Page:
Advertising is an attempt to boost the perceived value of a product? If successful the product raises its sales volume or price or both. It’s pretty easy to find the perceived value of a particular product. It is in its sales. If the object is to increase sales, then increase the perceived value one of three ways. The first is to reduce the price. By definition this raises the true value of the services/goods which should (note should)also raise the perceived value. Considerations here are profit margin, market share, overall profit etc. The second way is to raise the perceived quality of the product. This can be done through marketing and advertising. Possibly even by raising the cost. The third way is to actually make the service or product better and have the quality recognized. Truly making a better mousetrap usually (but not always) results in a change in the perceived quality. It works better when combined with getting the word out. Unfortunately for consumers the second method can create believers, without actually making a better product.

In the end market share can be controlled to the extent that perceived value is controlled. In a Win-win scenario what is offered is the best value. When that happens, various price points correspond to the needs of the customer, fulfilling a value proposition judged to be acceptable by the consumer.
This produces products of roughly equal value at various price points along a scale. For those needing fewer features or durability the price will be lower. For those with greater or more specific needs the cost will be higher, but in each case the value to the buyer will be roughly the same.

You can fool some of the people …

If the product isn’t selling well the perceived value needs to be boosted. In the long run it is likely best to raise the “real” value through added quality or targeted pricing (read changing the price), rather than just through marketing, which doesn't change the offering itself. There wouldn't have had to be a "new" GM if there hadn't been such a strong belief in being able to make people believe what they were told. We are now being treated to raised value in the cars made by the domestic manufacturers, or it could be called higher quality. With others offering more value they found they couldn't stay in business otherwise.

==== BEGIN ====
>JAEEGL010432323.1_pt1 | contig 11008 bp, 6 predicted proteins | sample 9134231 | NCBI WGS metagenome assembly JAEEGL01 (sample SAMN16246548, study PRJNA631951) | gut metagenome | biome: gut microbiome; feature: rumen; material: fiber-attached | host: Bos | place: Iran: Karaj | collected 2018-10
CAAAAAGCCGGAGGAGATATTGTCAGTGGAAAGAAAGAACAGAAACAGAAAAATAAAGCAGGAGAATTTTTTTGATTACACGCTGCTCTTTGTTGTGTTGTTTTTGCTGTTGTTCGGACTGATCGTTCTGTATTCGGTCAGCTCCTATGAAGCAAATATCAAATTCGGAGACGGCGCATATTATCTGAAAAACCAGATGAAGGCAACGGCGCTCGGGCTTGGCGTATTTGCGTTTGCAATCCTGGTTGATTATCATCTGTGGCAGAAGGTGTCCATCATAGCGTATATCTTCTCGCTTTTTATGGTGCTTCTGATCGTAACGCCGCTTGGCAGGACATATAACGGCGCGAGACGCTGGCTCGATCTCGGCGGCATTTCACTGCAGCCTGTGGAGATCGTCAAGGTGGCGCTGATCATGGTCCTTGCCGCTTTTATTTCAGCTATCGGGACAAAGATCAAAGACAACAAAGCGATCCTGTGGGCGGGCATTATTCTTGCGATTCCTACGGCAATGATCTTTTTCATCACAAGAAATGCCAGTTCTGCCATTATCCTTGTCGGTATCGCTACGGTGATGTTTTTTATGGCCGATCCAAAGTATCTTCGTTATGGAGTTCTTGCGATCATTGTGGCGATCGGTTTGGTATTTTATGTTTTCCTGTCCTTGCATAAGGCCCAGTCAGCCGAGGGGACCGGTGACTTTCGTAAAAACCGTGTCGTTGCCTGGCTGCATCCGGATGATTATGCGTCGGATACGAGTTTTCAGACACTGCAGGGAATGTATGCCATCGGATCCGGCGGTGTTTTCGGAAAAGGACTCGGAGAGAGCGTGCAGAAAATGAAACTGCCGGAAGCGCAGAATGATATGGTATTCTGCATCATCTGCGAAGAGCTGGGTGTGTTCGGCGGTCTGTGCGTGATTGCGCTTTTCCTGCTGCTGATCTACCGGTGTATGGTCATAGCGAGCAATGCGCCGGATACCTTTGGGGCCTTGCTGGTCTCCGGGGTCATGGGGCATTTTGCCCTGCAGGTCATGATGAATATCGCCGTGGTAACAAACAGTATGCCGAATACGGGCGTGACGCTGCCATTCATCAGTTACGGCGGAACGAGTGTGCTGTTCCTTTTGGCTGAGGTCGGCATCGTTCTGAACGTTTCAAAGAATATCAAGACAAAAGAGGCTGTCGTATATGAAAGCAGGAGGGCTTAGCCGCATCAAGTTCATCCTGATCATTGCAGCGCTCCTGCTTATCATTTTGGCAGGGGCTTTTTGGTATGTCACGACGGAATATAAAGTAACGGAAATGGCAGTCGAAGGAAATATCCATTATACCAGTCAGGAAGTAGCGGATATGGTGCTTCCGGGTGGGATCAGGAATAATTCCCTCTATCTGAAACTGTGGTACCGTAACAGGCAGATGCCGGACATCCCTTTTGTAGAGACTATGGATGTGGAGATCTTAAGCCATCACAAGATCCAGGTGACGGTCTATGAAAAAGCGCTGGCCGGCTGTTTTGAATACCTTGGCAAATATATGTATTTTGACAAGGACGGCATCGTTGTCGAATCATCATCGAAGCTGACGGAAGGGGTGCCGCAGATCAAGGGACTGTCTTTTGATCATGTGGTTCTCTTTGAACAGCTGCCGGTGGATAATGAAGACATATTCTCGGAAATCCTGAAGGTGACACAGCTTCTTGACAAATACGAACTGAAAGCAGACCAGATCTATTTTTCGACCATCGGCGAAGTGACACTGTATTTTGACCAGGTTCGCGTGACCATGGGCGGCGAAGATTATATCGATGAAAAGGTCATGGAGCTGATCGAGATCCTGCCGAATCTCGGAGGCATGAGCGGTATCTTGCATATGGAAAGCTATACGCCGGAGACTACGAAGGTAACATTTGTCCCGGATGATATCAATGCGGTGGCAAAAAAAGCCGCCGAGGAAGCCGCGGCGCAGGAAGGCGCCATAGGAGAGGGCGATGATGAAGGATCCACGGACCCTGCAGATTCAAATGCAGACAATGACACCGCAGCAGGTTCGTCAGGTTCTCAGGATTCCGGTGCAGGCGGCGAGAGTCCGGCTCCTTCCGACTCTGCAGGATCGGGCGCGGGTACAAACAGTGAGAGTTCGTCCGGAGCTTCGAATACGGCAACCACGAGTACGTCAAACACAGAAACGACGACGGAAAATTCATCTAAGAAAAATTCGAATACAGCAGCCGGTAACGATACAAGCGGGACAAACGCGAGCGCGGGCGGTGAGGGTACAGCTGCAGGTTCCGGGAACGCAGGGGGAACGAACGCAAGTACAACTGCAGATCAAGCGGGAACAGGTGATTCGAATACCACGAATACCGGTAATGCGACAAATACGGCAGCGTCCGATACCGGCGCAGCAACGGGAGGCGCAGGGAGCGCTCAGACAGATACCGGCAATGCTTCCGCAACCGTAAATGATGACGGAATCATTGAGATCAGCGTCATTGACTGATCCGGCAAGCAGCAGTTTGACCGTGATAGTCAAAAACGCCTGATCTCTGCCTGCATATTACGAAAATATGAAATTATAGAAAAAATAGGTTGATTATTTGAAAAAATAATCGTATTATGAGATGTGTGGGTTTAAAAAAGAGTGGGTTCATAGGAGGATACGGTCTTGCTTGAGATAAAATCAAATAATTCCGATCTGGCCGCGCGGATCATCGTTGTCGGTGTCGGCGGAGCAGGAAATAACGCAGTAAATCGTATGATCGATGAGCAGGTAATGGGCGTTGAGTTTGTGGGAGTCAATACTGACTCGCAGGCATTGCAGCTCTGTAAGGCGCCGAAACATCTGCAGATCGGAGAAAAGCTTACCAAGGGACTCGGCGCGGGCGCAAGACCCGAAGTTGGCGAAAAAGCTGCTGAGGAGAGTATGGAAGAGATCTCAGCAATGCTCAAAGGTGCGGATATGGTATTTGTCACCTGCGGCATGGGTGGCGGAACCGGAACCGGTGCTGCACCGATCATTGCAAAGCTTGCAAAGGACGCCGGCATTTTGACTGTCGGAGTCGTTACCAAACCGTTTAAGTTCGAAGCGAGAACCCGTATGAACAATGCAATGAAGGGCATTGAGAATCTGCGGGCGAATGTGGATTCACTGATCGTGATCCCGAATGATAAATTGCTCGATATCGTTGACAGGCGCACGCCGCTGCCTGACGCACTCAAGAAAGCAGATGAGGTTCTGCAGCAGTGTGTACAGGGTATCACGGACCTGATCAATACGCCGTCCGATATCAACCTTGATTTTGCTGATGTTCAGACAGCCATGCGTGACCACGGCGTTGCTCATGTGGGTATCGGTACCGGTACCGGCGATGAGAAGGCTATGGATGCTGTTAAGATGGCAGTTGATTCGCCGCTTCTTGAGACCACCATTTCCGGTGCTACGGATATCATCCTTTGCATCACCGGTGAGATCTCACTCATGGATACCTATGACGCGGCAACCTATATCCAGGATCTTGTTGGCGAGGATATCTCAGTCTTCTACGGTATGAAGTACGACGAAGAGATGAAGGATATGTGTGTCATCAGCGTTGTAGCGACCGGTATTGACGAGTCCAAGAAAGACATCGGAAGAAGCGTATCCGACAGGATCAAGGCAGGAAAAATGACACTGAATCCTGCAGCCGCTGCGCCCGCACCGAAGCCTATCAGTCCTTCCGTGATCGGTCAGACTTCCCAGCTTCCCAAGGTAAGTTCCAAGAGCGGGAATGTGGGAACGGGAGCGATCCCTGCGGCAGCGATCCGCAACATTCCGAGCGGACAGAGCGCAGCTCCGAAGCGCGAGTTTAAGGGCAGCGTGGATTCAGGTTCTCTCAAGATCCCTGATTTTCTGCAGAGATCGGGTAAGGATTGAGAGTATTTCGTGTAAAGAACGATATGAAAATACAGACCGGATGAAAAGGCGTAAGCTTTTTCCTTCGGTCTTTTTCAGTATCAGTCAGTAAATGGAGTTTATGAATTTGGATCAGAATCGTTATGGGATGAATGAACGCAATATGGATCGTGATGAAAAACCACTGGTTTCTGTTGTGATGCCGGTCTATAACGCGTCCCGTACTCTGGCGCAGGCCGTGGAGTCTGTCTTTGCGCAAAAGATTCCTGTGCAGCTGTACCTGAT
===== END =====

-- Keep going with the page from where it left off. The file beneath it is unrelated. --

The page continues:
It seems so simple...

Wednesday, January 19, 2011

Create Some Daylight

Last year I was working on my Unified Field Theory. After Einstein defined relativity, he spent the rest of his career trying to unify the four gravitational forces. Never did, kept happily plugging til he died.  

My Unified Field Theory consists of balancing Sales ActivitiesSocial Media Activities, and Reporting.

I’ve been tussling with Reporting for over a decade.  I have never seen a useful model. Then I realized I was looking through the wrong end of the telescope, from the bottom up. Let’s look top down.

First symptom - Normally I’ll spend 40 minutes building a report of my last 50 hours. My boss will often say, “Nope, not what I want,” (looking through the peephole), or worse, “that sounds interesting. Let’s discuss.” There goes an unplanned hour.  

Ed Aiken is my favorite Project Manager penalty killer. He was sent into a full disaster at The Party Agency when none of the developers would even come to the weekly meetings. He walked into each person’s office wearing his cowboy boots, sat down and asked them, since he was the new guy, to educate him as to what they were doing. When they told him, he would make notes, and as he was leaving, ask if he could put their stories into the project plan.

After ten days, his reports had information that was valuable to the people working the project, so many started updating to help their co-workers, which led to identifying and solving problems and hitting milestones. No bravado, just “please help me, make me smart.”